Check out the message boards; fans everywhere mourn the loss of the different methods for suspending the goal nets and their clubs and national sides’ subsequent loss of individual identity.

Next year’s World Cup finals in Brazil offers the opportunity to restore individual identity in the game.

In the 1920’s South American football began to differentiate itself from its Anglo-Saxon equivalent by promoting the individual over collective values and musical metaphors were employed to describe playmakers as conductors and wingers as soloists.  Football was recognised as art. This reached its apogee in the 1970 World Cup final, where Brazil’s virtuoso individuality and agility swept aside the organisation, physical force and collective endeavour of Italy.  “You cannot be the best in the world at a game without loving it,” Hugh McIvanney wrote in rapture at the final. No team has ever loved the game more, before or since and the Selecao became synonymous with individuality in football.

The goal nets at international tournaments have long influenced the club scene after the event. Hence you’ll see Manchester United free-hanging their nets Spanish-style in front of their existing stanchions after the 1982 World Cup, and Manchester City installing the Continental D’s of Belgrade after Panenka and the European Championships of 1976.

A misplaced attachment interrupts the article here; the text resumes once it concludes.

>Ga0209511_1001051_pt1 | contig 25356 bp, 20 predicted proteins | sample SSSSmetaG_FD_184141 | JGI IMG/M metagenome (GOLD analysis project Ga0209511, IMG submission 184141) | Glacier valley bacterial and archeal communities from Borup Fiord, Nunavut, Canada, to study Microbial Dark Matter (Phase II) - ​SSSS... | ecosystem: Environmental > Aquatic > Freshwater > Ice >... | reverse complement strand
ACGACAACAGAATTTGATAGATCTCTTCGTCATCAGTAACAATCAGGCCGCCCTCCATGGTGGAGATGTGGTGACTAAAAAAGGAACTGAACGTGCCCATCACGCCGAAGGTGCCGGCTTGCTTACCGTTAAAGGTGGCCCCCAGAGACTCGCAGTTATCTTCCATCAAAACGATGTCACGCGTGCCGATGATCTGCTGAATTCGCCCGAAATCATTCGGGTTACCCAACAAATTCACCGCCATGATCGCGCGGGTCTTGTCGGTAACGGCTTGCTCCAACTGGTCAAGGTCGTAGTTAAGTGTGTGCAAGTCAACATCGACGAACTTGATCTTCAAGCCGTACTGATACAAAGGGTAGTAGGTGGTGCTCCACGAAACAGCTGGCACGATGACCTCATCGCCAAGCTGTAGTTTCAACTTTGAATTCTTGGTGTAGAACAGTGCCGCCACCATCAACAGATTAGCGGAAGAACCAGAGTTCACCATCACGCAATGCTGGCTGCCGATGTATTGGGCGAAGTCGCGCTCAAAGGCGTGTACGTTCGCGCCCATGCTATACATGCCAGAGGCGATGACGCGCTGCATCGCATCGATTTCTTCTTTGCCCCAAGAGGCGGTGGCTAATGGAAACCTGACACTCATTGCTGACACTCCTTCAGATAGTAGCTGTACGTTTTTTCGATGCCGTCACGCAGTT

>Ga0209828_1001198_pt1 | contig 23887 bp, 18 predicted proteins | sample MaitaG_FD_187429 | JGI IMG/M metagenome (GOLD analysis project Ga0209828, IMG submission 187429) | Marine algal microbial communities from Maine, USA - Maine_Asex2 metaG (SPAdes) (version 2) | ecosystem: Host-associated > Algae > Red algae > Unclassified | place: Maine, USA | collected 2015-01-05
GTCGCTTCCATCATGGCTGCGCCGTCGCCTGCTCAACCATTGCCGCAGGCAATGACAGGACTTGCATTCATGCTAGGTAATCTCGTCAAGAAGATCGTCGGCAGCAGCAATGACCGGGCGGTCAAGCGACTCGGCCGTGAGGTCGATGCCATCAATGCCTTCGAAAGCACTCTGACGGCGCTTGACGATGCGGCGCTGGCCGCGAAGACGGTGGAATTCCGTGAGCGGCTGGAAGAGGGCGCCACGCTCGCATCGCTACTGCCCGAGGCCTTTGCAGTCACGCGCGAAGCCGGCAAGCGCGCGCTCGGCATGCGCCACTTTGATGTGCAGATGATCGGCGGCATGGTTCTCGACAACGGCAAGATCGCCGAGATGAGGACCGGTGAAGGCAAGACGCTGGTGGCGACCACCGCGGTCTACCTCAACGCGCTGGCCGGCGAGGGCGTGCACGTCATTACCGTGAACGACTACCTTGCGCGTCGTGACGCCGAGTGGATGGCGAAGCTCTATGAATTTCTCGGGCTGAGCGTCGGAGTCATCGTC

Thus, should FIFA install Brazilian-style L-supports to suspend the goal nets at next year’s Brazilian World Cup finals, it will not only delight fans the world over but be a huge signal to the game’s national associations and competition organisers that there is still space for individuality in this era of collectivism and homogeneity.

Sign our petition at and demand that FIFA World Cup 2014 respects the traditions of the South American football region in general and Brazil in particular, and promote regional and national identity in the game by adopting the L-supports method of goal net suspension at each of the stadia at the World Cup finals in Brazil.

Saturday, April 27, 2013

2014 Venues - Belo Horizonte

Estadio Governador Magalhaes Pinto - or Mineirao, as it's more commonly known  - is a stadium in Belo Horizonte. It will host 6 matches during World Cup 2014.

Recently the Selecao played Chile at this stadium. The match, a 2-2 draw, was played out between a pair of colourful, if identity-free, box-nets.

Let's be clear what identity-free goal nets in Brazil means. Brazil are the most recognised football team in World football yet, given the goal nets, you can't identify even which continent the Selecao are playing on.